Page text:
Akira Iriye assesses Japan's international relations, from a Japanese perspective, in the century and a half since she ended her self-imposed isolation and resumed her place in the international community. The book is the author's own adaptation of two highly successful short studies, up to and after 1945, that he wrote for Japan. It ends with a consideration of Japan's international relations since the end of the Cold War, and her place in the world today. This is history written from within - and there could be no better interpreter of Japan to the West than this most distinguished of historians, who, himself Japanese, has long lived and taught in the United States.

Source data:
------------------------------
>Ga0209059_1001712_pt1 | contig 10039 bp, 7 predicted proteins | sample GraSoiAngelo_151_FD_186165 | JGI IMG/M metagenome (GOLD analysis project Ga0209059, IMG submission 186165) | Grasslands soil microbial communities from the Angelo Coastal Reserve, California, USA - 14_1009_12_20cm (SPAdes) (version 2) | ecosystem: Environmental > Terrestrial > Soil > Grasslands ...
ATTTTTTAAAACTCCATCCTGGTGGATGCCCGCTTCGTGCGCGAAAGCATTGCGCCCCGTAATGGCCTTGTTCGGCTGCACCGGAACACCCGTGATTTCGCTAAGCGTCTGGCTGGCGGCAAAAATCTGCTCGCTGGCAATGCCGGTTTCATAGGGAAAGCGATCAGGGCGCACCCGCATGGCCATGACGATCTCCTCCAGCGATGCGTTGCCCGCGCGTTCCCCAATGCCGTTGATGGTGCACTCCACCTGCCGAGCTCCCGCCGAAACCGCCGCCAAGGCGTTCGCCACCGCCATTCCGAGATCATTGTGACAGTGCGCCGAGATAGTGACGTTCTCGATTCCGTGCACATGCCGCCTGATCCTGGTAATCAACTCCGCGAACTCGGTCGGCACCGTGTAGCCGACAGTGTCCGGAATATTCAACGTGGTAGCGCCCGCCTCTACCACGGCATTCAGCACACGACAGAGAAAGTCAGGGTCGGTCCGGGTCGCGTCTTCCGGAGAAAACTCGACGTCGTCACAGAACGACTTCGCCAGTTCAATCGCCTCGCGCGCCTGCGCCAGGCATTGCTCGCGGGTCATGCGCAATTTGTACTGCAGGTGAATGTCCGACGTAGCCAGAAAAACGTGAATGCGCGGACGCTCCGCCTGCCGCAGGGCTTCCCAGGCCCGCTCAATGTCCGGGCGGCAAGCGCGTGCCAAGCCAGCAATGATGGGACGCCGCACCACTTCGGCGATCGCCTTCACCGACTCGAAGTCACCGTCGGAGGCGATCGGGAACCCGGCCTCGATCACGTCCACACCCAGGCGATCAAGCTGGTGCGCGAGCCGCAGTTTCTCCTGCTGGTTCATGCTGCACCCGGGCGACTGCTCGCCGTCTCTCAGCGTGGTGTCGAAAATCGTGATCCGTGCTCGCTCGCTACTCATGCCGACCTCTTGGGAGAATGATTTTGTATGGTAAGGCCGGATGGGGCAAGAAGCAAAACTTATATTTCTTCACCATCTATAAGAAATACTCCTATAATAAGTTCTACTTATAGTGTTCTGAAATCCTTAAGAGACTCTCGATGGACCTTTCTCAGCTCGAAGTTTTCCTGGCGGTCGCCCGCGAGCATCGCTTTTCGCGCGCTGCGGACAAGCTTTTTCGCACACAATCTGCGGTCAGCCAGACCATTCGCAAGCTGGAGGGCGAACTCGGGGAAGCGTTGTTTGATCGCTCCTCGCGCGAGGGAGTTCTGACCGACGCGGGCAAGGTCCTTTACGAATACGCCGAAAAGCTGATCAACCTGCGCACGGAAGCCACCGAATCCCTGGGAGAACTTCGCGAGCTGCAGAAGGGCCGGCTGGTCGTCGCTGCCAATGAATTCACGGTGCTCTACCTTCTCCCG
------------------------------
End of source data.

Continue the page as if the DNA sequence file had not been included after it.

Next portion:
chapter |10 pages

The Origins of Modern Japanese Diplomacy

chapter |12 pages

The Emergence of Japan as a Great Power

chapter |13 pages

The Road to Continentalism

chapter |14 pages

Japanese Diplomacy in Transition

chapter |13 pages

The Search for a New Order

chapter |15 pages

The Road to the Pacific War

chapter |19 pages

The Consequences of the Pacific War

chapter |13 pages

The Resumption of Japanese Diplomacy

chapter |19 pages

The Origins of Peaceful Coexistence

chapter |18 pages

The Emergence of the Third World

chapter |16 pages

Diplomacy in the Age of Economic Chaos

chapter |14 pages

The Post-Cold War World